• Jesus' Sinless Service. The second sacrifice was the grain offering, which is also referred to as the meal or meat offering. The grain offering represents the obedience of sinless service (grain without leaven), which naturally flows out of a surrendered life. Through Jesus' sinless service, He became our grain offering so that we too could freely commune with the Father. As with the other offerings, the grain offering also points to the way we should live through Christ. Salt was a crucial element of the grain offerings, as seen in Leviticus 2:13: "You shall season all your grain offerings with salt. You shall not fail to use the salt of the covenant of your God on your grain offering. With all your offerings you shall offer salt." The salt used in the grain offering points to Jesus as the salt of the earth, who came to cover and preserve us throughout eternity. Likewise, God wants us to be salty Christians! In a world filled with corruption and decay, we are to bring preservation, healing and flavor.
  • Sweet Communion. The third sacrifice listed is the peace offering, also known as the fellowship offering. This offering is a symbol of intimate friendship and reconciliation. It's a spontaneous offering that expresses one's gratitude and commitment to the Lord. Praise, vow and freewill offerings are represented in the peace offering. What a great picture of Jesus' unbroken fellowship with the Father, which we can experience through the work of the cross. Not only does Jesus give us His peace, He is our peace! This gives us reason to show spontaneous adoration, praise, commitment and worship to the Lord, because of who He is and what He has done for us. True peace seems to be one of the rarest of human experiences. People seek it in material prosperity or other fleeting pleasures, but it is not found there. Although many may chase for inner peace, in Christ it is readily available. Jesus offers a peace that is beyond human comprehension or capacity to mentally understand. He reminds us in John 14:27, "Peace I leave with you. My peace I give to you. Not as the world gives do I give to you. Let not your heart be troubled, neither let it be afraid." Peace, fellowship, communion, completeness, wholeness and well-being are just some of the amazing benefits granted to us through Jesus, our peace offering.
  • Our Expunger, Purifier, Guilt-Bearer. The fourth sacrifice is the sin offering. The sin offering depicts Jesus as our expunger, purifier and guilt-bearer. To "expunge" means to erase or strike out, to eliminate completely, to annihilate. It was a mandatory offering that typified Jesus as the guilt substitute for our sins. He, and He alone, is our guilt-bearer. As our sin offering, Jesus paid the debt that He did not owe because we owed a debt we could not pay. He took away our guilt and paid sin's penalty, which is death (Rom. 6:23). Isaiah 1:18 makes it clear, "Come now, and let us reason together, says the Lord. Though your sins be as scarlet, they shall be as white as snow; though they be red like crimson, they shall be as wool." Jesus secured the forgiveness of our sins. He came as the Lamb of God, who takes away the sins of the world (John 1:29). He took the place we deserved, the place of condemnation and death, and exchanged His righteousness for our unrighteousness.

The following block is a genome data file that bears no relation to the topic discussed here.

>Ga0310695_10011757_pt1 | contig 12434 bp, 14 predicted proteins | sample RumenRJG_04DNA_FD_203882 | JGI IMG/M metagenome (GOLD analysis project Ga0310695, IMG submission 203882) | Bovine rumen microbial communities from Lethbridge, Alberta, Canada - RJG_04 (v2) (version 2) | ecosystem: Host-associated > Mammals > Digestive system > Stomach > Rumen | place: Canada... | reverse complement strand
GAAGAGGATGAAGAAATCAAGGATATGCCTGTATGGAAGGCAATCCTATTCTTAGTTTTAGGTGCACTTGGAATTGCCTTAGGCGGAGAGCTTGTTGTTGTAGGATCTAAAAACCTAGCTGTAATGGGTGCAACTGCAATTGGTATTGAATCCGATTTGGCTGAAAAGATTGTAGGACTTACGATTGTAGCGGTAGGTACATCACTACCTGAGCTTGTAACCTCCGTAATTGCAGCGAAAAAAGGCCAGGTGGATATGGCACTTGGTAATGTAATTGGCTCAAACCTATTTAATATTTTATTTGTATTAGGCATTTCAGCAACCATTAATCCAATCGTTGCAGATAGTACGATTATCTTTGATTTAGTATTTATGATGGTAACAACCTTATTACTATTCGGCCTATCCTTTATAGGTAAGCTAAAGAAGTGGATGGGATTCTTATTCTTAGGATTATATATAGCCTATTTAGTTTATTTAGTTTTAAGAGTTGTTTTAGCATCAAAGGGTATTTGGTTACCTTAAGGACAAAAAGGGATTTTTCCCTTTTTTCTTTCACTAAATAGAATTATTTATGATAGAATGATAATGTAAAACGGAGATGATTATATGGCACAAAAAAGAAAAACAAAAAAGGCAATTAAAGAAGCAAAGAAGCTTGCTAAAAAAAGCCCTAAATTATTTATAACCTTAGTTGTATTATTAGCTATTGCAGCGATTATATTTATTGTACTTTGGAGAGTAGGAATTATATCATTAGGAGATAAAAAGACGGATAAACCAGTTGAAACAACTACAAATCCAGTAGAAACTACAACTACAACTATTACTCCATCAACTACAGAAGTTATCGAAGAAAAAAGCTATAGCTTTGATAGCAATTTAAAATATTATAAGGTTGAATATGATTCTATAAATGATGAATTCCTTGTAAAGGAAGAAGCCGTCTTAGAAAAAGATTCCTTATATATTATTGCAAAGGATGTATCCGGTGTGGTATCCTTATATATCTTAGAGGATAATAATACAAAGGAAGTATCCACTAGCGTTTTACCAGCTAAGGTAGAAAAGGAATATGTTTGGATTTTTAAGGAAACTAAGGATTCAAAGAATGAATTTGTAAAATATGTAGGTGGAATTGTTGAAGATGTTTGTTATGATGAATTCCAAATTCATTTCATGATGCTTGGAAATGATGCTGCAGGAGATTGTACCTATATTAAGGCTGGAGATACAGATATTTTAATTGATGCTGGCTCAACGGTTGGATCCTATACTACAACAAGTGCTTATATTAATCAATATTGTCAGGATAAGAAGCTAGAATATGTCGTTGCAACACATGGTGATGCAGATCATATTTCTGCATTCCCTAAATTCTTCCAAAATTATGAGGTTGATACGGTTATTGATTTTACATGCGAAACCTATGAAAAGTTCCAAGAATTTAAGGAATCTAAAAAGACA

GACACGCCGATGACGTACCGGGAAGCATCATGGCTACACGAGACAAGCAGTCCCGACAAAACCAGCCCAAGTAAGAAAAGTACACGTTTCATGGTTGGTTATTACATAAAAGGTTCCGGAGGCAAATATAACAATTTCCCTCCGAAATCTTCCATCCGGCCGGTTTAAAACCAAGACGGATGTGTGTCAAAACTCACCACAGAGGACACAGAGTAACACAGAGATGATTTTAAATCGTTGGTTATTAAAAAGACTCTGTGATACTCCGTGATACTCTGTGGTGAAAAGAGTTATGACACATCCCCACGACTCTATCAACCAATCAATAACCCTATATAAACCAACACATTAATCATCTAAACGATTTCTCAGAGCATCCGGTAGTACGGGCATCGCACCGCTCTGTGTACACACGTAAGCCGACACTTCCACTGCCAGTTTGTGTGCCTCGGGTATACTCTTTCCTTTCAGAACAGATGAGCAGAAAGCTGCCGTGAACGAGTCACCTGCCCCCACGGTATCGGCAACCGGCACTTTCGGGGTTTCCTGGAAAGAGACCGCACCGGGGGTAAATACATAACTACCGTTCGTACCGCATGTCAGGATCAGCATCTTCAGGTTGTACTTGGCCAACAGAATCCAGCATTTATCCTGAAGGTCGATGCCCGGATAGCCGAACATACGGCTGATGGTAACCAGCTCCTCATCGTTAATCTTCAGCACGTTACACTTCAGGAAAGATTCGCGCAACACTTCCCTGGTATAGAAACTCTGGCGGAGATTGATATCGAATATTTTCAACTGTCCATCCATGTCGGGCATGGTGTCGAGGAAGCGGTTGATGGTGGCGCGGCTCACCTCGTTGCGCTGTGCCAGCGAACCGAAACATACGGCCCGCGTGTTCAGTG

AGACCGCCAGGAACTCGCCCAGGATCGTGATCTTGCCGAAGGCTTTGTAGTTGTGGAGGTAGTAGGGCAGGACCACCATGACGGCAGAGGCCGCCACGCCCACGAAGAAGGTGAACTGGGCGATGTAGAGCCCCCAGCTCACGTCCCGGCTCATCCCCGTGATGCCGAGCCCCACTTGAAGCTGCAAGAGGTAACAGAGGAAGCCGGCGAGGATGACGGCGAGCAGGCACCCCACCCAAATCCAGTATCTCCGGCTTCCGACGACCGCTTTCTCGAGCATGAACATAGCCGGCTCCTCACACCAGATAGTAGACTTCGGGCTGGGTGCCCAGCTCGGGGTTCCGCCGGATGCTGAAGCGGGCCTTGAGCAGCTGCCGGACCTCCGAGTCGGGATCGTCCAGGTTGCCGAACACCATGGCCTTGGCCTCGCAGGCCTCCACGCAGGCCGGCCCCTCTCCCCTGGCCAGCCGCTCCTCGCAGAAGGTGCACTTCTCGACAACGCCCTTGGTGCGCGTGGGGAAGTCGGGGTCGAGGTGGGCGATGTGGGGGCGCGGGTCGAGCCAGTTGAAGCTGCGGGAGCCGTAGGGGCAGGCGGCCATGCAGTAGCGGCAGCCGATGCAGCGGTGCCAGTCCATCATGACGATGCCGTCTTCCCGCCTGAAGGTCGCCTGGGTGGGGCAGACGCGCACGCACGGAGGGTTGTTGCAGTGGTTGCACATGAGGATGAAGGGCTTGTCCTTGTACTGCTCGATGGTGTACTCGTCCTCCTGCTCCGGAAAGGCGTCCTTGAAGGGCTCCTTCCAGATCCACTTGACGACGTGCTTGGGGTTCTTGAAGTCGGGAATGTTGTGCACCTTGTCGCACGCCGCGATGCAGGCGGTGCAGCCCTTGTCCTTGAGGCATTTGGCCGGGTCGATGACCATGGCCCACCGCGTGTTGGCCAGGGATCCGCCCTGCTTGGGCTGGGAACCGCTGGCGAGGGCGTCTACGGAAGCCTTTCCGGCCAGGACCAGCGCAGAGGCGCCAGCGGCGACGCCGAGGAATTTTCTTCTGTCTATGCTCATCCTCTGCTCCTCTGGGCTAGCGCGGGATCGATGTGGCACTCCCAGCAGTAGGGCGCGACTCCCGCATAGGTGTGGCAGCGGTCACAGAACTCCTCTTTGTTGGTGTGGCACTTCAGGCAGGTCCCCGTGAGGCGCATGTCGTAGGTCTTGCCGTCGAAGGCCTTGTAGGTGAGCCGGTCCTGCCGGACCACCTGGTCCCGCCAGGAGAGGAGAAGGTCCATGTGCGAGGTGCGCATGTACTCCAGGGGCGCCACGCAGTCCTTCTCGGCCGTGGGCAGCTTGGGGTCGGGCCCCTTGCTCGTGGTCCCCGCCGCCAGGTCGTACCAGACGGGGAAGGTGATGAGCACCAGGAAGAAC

• Payment for the Damage of Sin. The fifth and final sacrifice was known as the trespass offering. This offering represents our need for Jesus to heal the damage done by sin. From Adam's sin (Genesis) to our own sin and acts of rebellion, sin has always caused damage. But Jesus, our Savior, Healer and Deliverer, heals us and cleanses us of the damage of our sin.

Jesus was the perfect sacrifice. He was without sin and yet still took the punishment for our sins. He became the doorway to salvation and eternal life that we could not have accessed without Him. His perfect sacrifice provided our passage from penalty to pardon and from death to life. Yet so many are unaware of the life of freedom that can be theirs. By faith in Him, they can overcome the power of sin and death and find victory and life. Perhaps even some reading this are still asking: Is what Jesus did on the cross 2,000 years ago really pertinent to me today?

Even professing Christians struggle with fully understanding and appreciating the high cost of love that Jesus paid for us. It is difficult to have a strong foundation as a Christian without a revelation of the work of the cross and the power of the resurrection. Living a life that is pleasing to God is not about religious rules but about desiring a heart that is fully surrendered to Him. More than anything, God desires our hearts. Our willingness to take part in this covenant relationship with Him attracts His presence and brings His abounding grace upon our lives.

When we consider all the festivities of the Christmas season and as we celebrate the birth of Christ, it's hard to consider that the purpose of His birth was also connected to His death. While many today pursue exalted and high places, Jesus, The Exalted One, left His highest place to pursue us.

Why would He endure a life that would lead Him to the cross?

Hebrews 12:2-3 says it beautifully and clearly: He was willing to give Himself for us, to suffer shame and brutality and to endure the cross, for the joy set before Him. What was His joy beyond the cross? His joy was us and all those who through Him are reconciled to God, our Father and Creator of heaven and earth!

In Jesus' own words, "Greater love has no man than this: that a man lay down his life for his friends" (John 15:13). Yes, from the manger to the cross, Jesus was born to die that we may live.


Doug Stringer is the founder and president of Somebody Cares America / International. You can find him online at dougstringer.com.


Marilyn Hickey makes the book of Leviticus come alive by showing how it reveals Jesus as the High Priest at highpriest.charismamag.com.